The corticosteroids are first-line medications that are more effective than the NSAIDs but have worse side effects. Thus they are only indicated for a short period at minimal doses.They reduce eosinophils action, which decreases inflammation (Bullock et al., 2018). Corticosteroids’ side effects include; immunosuppression and bone thinning. Careful consideration should be taken before prescribing the drugs. The other first-line drugs are opioids analgesics. They include the administration of weak opioids such as tramadol (Wasserman, 2011).  They help to relieve pain related to RA. They are known to have adverse side effects; thus, other analgesics should be considered before opioid analgesics.

Second-Line Treatment

The drugs used in this line are called disease-modifying antirheumatic drugs (DMARDs). They work by slowing joint destruction and disability(Wasserman, 2011). They are slow-acting, and they take a long to be effective. However, they reduce their risks of patients developing RA related complications such as lymphoma. The DMARDs include; Methotrexate, which is an immunosuppressive drug that inhibits the binding of enzymes responsible for joint inflammation (Bullock et al., 2018). Since it causes bone deterioration, it is prescribed alongside folic acid and other second-line drugs. Hydroxychloroquine, sulfasalazine, and gold salts such as gold sodium thiomalate and auranofin are often used in RA treatment. DMARDs are known to damage the kidney and bone marrow; thus, a regular test should be done to note any body system abnormalities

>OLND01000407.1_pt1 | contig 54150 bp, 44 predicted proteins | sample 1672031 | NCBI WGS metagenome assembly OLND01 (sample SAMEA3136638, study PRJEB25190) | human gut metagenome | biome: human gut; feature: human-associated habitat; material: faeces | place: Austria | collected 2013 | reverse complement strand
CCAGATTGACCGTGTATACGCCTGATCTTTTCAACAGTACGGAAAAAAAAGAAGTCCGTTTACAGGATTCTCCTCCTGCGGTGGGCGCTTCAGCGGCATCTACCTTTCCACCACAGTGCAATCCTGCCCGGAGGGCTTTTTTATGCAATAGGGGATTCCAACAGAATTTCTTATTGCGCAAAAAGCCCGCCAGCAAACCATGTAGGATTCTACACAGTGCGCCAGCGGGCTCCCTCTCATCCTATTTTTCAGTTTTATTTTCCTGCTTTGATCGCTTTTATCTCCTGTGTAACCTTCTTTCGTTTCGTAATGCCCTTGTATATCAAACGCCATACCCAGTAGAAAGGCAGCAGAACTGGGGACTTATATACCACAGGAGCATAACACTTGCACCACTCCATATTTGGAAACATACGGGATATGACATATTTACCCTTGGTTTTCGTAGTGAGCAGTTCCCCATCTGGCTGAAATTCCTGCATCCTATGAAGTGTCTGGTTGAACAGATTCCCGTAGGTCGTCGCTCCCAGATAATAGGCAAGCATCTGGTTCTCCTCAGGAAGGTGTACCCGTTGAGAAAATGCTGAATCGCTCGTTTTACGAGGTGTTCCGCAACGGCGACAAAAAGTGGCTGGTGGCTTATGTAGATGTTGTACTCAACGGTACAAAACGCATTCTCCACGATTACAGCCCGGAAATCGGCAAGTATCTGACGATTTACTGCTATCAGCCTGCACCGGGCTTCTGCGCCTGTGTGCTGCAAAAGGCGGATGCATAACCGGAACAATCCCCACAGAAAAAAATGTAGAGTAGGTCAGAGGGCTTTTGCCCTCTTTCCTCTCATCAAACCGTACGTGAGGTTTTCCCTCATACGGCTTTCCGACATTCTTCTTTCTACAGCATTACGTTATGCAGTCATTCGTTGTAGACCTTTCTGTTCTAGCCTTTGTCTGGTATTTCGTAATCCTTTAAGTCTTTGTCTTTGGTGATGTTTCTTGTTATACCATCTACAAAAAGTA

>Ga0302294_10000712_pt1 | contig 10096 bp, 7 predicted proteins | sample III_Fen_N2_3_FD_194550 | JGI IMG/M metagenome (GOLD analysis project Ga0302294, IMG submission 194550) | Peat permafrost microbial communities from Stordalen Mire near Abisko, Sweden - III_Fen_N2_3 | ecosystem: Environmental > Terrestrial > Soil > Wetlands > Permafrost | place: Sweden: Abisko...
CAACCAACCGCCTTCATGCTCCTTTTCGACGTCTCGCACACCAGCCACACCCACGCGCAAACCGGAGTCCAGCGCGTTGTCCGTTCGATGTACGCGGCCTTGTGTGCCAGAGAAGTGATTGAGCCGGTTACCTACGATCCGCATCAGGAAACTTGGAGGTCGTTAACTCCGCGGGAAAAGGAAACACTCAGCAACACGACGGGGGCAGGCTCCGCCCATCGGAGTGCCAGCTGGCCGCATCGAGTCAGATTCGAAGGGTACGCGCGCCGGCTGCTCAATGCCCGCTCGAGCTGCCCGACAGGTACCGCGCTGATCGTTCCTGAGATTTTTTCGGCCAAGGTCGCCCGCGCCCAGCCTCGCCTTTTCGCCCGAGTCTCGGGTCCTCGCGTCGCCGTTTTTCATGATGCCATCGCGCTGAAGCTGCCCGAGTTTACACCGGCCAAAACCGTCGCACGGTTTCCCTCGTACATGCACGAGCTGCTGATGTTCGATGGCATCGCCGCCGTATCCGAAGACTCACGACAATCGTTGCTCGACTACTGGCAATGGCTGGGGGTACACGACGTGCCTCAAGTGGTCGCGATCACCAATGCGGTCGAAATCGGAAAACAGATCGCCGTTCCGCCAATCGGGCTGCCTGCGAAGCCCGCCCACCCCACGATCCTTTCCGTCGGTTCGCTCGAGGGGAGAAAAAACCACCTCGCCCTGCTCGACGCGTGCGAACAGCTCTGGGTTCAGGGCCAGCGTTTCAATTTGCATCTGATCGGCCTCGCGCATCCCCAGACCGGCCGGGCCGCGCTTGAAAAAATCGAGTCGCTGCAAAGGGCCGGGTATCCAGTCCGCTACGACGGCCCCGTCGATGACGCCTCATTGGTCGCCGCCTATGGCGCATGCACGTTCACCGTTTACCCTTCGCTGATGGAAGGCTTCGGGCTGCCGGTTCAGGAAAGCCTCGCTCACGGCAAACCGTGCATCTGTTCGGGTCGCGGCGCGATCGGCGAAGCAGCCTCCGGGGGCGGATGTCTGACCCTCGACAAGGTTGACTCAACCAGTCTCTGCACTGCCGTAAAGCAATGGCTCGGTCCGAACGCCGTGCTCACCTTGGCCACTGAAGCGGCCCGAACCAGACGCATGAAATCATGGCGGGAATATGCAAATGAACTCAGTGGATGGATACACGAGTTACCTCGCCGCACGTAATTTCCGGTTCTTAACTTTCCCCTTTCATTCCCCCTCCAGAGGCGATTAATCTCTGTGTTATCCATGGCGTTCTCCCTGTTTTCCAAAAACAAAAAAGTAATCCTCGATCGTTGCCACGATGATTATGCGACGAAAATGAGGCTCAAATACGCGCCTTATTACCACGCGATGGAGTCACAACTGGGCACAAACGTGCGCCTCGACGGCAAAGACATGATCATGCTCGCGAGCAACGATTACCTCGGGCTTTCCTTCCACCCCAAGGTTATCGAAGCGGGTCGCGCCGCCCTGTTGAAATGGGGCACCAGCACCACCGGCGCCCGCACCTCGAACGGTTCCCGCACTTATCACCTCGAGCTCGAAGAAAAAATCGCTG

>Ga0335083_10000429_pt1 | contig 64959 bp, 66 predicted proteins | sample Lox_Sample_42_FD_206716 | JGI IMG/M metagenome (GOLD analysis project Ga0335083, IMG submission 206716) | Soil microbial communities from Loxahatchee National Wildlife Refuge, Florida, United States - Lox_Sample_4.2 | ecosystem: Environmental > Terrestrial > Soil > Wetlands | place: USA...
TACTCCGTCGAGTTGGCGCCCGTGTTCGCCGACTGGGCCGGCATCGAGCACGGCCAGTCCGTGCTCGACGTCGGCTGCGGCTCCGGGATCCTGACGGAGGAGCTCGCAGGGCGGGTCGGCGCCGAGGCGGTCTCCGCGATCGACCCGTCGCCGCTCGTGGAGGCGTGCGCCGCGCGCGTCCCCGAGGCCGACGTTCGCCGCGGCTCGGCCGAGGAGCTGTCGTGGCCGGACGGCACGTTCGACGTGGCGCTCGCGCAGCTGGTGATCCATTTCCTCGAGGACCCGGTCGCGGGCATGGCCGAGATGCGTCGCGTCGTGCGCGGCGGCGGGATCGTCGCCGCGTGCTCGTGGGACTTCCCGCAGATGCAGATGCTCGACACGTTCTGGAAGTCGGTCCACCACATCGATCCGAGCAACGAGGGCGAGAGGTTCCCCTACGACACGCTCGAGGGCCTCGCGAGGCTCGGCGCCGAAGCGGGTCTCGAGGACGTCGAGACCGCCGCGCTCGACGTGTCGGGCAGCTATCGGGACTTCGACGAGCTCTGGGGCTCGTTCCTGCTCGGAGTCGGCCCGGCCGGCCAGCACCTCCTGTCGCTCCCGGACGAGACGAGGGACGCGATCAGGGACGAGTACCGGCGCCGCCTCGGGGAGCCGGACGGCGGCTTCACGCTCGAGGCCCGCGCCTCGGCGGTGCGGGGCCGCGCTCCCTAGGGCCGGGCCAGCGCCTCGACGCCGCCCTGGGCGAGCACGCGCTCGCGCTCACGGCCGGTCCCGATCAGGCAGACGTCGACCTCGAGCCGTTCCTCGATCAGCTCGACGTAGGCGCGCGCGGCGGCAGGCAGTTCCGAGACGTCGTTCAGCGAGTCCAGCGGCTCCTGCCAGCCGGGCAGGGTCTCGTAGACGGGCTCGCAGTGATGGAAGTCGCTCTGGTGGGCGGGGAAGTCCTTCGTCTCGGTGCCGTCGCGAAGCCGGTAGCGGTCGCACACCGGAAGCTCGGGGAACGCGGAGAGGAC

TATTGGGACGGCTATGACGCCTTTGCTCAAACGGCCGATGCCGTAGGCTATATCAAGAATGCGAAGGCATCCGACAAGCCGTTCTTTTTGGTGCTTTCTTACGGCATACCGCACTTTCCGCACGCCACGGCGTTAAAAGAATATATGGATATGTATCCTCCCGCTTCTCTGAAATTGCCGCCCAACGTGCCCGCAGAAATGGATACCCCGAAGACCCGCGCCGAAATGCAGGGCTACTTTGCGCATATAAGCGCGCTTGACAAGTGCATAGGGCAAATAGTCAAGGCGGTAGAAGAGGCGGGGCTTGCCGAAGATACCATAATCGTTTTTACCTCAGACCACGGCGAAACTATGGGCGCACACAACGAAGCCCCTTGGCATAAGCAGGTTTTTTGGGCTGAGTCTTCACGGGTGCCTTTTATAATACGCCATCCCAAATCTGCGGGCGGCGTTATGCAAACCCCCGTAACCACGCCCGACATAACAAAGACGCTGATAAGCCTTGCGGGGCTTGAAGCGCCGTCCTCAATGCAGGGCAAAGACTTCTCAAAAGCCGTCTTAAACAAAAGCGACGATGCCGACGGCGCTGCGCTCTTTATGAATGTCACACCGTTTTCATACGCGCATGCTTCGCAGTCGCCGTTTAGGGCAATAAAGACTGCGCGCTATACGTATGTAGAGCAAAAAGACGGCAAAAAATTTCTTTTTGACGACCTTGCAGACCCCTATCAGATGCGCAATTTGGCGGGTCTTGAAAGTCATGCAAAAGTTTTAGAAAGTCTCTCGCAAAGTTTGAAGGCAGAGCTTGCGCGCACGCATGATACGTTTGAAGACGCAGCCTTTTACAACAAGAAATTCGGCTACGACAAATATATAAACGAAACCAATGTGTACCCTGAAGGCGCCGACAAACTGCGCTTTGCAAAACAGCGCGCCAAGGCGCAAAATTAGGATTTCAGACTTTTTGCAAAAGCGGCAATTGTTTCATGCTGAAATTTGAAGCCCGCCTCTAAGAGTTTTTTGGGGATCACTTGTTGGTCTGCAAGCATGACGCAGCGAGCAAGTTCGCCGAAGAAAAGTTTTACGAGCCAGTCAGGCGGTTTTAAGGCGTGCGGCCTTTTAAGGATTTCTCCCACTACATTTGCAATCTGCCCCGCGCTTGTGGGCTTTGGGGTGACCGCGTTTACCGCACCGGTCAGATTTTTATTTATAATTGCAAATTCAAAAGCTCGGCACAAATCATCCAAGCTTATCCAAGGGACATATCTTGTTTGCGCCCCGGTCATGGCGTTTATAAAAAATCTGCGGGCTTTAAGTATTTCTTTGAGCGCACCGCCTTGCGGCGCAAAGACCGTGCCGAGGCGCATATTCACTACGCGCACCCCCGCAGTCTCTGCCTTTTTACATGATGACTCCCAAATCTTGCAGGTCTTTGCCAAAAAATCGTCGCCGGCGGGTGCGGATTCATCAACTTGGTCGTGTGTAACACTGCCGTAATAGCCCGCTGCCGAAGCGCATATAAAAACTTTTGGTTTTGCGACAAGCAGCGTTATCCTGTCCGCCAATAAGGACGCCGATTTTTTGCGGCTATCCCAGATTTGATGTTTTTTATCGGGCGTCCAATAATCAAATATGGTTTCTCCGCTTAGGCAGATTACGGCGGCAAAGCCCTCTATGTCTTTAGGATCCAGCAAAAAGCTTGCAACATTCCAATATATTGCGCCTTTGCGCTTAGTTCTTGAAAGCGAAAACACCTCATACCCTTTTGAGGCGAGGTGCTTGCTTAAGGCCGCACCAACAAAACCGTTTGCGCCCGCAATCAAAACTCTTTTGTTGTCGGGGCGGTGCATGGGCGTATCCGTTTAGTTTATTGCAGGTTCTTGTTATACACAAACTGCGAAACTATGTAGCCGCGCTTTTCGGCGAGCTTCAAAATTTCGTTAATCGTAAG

From Amina’s biodata and history, she is likely to be experiencing Methotrexate and corticosteroid therapy side effects. The effects are bone thinning and stomach upsets; however, further tests and assessments and review may be recommended to determine the exact cause.

 Newer Medications

Drugs like leflunomide reduce symptoms and progression of the disease and can be used along with Methotrexate. Its side effects include hypertension and neuropathy. Other drugs include biologics. They are considered direct therapy, which is effective in stopping bone damage(Bullock et al., 2018). The biologic such as Infliximab and golimumab are effective in symptoms relief. Anekira is another drug in this line that is used to treat complications of RA disease. Other therapies that can help Amina are omega-3 fatty supplements to relieve symptoms, Vitamin D, and calcium to prevent bone damage. (Ngian, 2010).  Cumin can also be used to relieve inflammation. Lastly, physical and occupational therapy is recommended for Amina to maintain joint movement and strengthen muscles.

Rheumatoid disease is a severe disease that can cause disability. Therefore, early interventions should be taken to prevent damage and permanent distraction to the body.